Two Tales of One City
'It was the best of times, it was the worst of times…..'
We spent the month of October in Granada City. Our year’s tenancy at Casa Magdalena came to an end on 1st October, and we knew that the owner intended to visit the house once we had vacated. That all sounds very final, when actually it wasn’t, as we did agree to continue to rent Casa Magdalena once the owner had paid a visit.
Initially, we did consider moving to Granada for the winter, and renting a flat for 6 months, just to see what Spanish city living would be like. As it happens, we then decided that we loved Casa Magdalena so much that we would welcome another winter snuggled in front the fire, clad in our thermals, venturing out for amazing walks in the crisp, clear light of the winter days. So, we resumed out tenancy on 1st November, and we decided to stay in Granada for just the one month.
Of course, that rather limited the range of accommodation we might have at our disposal. Letting agents like a minimum of 6 months, so that was out. We tried the AirB&B route, but as October is a fairly busy time in Granada, very few hosts were willing to offer a reduction for a stay of 30 nights, and we were not going to pay 2,500+ euros for the pleasure of our stay.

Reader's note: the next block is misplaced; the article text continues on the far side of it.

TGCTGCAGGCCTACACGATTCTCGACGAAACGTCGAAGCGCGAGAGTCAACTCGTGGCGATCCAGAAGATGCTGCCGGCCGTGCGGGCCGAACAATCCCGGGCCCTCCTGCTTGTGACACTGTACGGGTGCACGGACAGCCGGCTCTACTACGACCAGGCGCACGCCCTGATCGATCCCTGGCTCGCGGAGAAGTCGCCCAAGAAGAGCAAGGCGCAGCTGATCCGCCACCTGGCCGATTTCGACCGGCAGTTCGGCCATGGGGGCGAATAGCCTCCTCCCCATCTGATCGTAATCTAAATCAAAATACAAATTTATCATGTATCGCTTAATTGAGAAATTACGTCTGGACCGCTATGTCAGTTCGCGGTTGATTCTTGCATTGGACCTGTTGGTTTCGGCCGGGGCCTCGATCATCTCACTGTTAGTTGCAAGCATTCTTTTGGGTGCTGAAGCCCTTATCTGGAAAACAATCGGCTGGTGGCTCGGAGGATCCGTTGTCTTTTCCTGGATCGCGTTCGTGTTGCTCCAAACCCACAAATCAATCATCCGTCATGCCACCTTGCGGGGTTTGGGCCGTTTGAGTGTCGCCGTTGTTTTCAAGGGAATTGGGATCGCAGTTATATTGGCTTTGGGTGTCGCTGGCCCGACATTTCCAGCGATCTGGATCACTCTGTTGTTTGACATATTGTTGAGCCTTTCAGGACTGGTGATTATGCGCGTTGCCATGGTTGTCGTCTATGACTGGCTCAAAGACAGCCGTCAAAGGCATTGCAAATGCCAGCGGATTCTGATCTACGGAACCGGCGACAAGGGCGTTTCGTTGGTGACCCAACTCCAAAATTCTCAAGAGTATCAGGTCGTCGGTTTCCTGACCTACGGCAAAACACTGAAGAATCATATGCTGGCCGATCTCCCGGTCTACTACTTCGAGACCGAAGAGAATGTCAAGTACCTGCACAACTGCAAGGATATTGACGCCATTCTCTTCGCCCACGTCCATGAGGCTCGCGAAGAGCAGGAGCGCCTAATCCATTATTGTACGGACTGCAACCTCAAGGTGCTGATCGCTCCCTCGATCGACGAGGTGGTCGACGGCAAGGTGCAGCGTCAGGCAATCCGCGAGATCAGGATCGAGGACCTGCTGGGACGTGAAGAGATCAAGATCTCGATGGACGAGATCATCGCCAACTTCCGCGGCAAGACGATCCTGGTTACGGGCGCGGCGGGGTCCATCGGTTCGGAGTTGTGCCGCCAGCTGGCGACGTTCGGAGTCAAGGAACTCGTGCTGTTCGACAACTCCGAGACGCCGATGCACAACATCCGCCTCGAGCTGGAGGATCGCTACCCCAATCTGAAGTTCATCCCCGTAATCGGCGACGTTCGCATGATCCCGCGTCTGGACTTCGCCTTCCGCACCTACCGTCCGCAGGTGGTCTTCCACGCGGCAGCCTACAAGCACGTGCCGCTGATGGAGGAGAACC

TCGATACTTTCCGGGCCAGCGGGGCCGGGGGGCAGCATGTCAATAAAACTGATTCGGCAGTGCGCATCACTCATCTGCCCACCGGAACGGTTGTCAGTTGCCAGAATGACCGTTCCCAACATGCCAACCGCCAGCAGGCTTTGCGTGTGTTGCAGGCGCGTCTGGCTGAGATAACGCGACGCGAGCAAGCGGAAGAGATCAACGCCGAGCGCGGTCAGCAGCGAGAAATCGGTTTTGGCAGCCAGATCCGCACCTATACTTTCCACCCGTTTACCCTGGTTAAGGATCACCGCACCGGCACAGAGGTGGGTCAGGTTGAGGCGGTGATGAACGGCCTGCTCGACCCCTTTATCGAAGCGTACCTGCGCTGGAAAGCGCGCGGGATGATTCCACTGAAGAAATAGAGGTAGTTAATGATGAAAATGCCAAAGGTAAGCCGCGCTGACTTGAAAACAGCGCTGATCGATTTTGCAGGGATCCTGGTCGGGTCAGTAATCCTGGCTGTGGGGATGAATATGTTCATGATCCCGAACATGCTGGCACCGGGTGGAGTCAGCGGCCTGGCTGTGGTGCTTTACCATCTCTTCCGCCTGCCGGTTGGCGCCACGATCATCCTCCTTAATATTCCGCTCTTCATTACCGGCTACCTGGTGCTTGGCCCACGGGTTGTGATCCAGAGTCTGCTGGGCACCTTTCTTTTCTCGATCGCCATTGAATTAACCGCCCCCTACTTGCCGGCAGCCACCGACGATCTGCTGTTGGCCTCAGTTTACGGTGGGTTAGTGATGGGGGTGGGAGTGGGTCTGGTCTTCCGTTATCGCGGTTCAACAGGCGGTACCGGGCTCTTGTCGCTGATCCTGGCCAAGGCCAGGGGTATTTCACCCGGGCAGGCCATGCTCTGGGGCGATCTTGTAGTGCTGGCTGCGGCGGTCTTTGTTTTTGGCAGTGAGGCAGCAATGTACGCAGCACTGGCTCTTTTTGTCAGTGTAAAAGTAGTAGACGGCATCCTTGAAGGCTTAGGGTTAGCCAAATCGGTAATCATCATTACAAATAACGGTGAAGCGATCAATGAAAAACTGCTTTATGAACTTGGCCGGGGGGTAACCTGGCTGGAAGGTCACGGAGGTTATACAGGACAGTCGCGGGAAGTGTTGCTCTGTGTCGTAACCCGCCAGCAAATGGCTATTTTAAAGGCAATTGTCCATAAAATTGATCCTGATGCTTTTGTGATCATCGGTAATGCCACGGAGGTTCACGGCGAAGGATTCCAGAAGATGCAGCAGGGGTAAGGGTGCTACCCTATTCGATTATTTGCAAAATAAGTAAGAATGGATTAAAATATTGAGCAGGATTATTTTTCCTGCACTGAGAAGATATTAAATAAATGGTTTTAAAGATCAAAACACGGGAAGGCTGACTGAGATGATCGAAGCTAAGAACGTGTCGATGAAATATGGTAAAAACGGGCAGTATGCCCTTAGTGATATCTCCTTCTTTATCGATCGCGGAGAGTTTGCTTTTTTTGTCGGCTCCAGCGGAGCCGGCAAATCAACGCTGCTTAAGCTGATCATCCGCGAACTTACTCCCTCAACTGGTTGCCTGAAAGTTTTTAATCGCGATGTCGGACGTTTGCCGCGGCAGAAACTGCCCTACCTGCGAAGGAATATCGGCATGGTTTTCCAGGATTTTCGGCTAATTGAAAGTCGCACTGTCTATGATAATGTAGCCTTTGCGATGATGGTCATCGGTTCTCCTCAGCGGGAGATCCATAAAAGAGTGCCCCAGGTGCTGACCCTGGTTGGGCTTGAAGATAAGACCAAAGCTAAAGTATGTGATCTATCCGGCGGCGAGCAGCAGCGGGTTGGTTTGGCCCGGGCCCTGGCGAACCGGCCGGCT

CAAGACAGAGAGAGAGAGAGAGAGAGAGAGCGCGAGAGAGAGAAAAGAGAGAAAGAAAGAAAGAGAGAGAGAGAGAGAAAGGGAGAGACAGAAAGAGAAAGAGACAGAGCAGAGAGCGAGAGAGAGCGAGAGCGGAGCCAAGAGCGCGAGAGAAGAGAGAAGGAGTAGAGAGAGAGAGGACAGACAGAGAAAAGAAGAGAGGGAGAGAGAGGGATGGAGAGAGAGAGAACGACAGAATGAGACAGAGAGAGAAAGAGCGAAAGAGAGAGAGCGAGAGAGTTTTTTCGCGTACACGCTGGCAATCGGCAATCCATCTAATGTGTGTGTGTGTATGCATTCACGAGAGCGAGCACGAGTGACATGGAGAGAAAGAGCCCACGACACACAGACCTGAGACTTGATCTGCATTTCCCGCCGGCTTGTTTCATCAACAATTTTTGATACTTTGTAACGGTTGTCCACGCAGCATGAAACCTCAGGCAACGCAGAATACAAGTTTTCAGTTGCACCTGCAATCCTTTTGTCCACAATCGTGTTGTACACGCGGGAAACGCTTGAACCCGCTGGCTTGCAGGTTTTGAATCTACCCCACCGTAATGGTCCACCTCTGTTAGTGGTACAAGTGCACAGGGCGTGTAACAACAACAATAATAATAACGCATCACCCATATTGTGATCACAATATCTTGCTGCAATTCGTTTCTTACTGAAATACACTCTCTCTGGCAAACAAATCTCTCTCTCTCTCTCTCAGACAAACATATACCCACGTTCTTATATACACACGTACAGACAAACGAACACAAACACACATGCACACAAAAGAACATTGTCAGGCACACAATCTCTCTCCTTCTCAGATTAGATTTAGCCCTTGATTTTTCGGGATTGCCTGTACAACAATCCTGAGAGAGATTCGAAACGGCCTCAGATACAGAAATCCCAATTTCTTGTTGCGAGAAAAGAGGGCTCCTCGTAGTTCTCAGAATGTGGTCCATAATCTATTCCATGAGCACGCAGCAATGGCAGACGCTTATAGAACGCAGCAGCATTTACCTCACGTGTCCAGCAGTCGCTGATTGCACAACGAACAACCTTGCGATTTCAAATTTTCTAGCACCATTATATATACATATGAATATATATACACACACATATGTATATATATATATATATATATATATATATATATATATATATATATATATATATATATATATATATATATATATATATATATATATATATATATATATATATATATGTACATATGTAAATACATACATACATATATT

As a result, we panicked somewhat, took a look at a holiday flat in the very heart of the city and agreed to take it for the month. The flat is just below the Alhambra, and a mere spit from Plaza Nueva. On first inspection, it was clean enough, and had the wi-fi that we both needed to do our various work-related things. The bedroom was a cave, but that would be exciting, no?
We both hate moving house. It is such a tiring and thankless chore. Fortunately, we were able to leave a lot of our stuff in Casa Magdalena, so on the face of it, we didn’t have too much to move. However, we couldn’t park the car outside the flat, and had to lug our belongings over cobbled squares, up stairs, along a narrow lane, up more stairs…..hated it. Oh and let's not forget that Andrew had one hand in a plaster cast at the time.